Hospi­tal roles need shuf­fle

Central and North Burnett Times - - NATIONAL & WORLD NEWS -

EAS­ING the bur­den on Aus­tralia’s most highly skilled med­i­cal pro­fes­sion­als could save pub­lic hos­pi­tals al­most $430 mil­lion a year, enough to fund treat­ment for 85,000 more people ac­cord­ing to re­search from the Grat­tan In­sti­tute.

By al­low­ing oth­ers the chance to help do tasks that do not re­quire a doc­tor or nurse’s skill, medi­cos could spend more time do­ing more dif­fi­cult work.

The in­de­pen­dent think tank used Queens­land and Vic­to­rian pay­roll data and sur­veyed hospi­tal staff to con­sider how it could be im­proved.

Grat­tan Health pro­gram di­rec­tor Stephen Duck­ett said those with be­tween three and 15 years of train­ing should not be used to help se­date a sta­ble pa­tient or help some­one bathe and eat.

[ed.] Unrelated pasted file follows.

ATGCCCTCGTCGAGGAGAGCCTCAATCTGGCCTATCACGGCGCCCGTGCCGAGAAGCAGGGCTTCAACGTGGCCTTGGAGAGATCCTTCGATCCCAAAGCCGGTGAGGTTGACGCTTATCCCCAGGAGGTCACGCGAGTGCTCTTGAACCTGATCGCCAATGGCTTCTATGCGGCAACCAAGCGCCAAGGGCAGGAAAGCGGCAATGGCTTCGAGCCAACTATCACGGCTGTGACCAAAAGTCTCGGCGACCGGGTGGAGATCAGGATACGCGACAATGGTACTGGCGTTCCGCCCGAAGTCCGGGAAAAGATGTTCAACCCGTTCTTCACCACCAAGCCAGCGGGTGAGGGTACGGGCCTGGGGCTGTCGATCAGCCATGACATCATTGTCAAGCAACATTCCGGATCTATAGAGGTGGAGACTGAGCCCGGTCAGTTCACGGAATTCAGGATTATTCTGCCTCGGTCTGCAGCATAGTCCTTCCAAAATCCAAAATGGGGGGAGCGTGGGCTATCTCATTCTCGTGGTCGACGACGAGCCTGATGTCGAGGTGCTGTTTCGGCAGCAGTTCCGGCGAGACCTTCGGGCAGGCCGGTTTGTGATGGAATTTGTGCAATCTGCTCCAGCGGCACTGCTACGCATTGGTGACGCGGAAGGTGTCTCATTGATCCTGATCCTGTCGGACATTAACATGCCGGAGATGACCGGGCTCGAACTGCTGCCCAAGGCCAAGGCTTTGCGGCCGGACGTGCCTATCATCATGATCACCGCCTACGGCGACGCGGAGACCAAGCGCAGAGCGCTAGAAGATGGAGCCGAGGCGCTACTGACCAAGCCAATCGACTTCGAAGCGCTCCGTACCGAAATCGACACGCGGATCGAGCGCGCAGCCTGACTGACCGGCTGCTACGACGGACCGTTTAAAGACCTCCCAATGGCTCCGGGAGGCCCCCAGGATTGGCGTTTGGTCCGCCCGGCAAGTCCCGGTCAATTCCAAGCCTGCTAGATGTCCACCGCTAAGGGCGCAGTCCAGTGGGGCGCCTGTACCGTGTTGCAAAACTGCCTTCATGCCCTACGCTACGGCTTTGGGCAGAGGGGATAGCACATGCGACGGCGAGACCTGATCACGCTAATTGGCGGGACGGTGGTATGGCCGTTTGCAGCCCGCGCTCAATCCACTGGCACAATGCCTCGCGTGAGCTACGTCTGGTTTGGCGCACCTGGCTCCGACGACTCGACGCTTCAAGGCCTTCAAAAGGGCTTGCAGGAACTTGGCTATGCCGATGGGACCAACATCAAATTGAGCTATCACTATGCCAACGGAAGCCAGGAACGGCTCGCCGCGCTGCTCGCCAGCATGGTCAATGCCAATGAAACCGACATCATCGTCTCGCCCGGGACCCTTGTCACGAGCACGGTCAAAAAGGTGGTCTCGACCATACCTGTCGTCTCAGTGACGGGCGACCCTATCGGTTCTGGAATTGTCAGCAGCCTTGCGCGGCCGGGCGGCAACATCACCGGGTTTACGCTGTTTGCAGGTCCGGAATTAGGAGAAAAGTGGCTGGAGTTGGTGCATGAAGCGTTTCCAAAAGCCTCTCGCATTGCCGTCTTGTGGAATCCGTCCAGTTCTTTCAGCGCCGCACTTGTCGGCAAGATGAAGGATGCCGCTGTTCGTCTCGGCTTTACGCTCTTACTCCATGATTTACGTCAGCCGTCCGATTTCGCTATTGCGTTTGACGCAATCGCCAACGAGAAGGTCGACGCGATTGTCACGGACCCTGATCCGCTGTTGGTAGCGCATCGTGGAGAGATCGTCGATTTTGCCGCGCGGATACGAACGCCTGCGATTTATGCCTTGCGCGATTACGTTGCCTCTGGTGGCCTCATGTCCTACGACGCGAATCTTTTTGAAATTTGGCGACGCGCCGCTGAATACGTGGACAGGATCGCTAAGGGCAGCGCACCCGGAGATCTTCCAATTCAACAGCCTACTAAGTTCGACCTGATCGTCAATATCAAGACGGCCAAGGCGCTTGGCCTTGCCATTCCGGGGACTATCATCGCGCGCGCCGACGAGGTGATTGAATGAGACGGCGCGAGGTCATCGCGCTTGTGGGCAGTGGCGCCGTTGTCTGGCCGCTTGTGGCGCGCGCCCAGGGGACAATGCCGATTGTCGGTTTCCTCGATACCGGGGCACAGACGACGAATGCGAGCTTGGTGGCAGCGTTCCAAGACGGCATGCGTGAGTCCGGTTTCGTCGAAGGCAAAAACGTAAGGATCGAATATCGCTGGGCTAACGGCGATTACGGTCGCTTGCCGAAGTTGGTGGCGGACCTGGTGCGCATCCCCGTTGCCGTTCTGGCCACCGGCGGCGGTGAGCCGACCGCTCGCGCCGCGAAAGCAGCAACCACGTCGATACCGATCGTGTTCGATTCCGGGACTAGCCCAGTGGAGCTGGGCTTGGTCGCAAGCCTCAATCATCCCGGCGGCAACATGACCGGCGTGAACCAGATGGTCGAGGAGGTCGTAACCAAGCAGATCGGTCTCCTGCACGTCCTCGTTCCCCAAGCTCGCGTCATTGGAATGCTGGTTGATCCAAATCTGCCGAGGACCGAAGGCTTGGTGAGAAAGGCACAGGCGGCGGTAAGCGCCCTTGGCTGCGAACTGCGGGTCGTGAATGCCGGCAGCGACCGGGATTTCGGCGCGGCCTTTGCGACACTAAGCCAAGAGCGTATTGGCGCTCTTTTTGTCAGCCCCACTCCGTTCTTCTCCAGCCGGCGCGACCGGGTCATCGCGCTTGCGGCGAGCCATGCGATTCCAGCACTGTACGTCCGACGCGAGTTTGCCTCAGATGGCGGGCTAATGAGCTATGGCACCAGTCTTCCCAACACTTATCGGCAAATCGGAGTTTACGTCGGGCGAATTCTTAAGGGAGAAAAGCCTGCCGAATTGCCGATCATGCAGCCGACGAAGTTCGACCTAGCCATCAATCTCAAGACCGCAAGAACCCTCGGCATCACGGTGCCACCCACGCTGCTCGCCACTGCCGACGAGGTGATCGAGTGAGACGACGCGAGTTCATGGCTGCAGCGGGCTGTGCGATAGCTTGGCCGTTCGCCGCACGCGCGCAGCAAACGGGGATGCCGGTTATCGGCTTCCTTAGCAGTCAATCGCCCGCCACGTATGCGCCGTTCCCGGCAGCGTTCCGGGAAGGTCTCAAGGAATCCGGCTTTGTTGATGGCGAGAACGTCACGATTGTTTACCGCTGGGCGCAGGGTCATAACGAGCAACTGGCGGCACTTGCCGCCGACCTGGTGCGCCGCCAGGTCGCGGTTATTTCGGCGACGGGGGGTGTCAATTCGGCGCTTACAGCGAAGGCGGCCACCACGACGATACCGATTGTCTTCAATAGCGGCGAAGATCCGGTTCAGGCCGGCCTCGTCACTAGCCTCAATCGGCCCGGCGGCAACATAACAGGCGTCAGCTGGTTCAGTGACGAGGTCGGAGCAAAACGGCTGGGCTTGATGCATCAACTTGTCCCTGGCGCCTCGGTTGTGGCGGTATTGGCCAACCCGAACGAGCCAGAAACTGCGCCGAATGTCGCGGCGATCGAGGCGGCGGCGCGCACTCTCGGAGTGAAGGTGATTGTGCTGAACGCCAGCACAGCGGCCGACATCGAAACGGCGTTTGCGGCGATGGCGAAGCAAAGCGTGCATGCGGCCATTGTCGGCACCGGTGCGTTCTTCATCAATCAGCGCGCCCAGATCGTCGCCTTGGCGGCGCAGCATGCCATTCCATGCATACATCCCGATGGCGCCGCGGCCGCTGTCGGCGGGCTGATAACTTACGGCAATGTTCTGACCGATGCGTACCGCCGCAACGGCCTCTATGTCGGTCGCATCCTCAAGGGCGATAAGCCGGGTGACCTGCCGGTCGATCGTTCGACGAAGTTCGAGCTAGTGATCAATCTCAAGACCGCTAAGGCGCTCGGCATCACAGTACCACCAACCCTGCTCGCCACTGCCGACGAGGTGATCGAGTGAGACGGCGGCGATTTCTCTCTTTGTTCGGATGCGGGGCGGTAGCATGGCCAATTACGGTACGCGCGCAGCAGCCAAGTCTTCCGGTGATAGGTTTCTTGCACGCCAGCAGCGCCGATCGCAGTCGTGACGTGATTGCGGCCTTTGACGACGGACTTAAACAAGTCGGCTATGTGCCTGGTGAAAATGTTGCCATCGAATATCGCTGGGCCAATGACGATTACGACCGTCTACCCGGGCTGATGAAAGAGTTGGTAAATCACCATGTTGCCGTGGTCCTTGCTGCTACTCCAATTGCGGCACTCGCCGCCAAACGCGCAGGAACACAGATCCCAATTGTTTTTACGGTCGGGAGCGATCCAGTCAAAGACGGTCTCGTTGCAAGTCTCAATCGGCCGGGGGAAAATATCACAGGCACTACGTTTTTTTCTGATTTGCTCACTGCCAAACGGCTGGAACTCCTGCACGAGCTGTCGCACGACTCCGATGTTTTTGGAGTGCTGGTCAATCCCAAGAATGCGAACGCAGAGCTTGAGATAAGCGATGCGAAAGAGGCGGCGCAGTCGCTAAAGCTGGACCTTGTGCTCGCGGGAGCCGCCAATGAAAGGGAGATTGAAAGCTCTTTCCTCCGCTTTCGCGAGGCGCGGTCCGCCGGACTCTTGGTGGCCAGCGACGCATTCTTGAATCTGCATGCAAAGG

“That’s where we are now,” he said.

“Hos­pi­tals have to get more ef­fi­cient, or much tougher de­ci­sions about who should miss out on care will be­come in­evitable.”

The re­port found hir­ing as­sis­tants for nurses who could give ba­sic care would al­low nurses to fo­cus on other work.

Spe­cialised nurses, in turn, could per­form some of the sim­pler roles per­formed by doc­tors, help­ing them to con­cen­trate where they were most needed.

Mr Duck­ett said roles harked back to “the days of the horse and buggy”.

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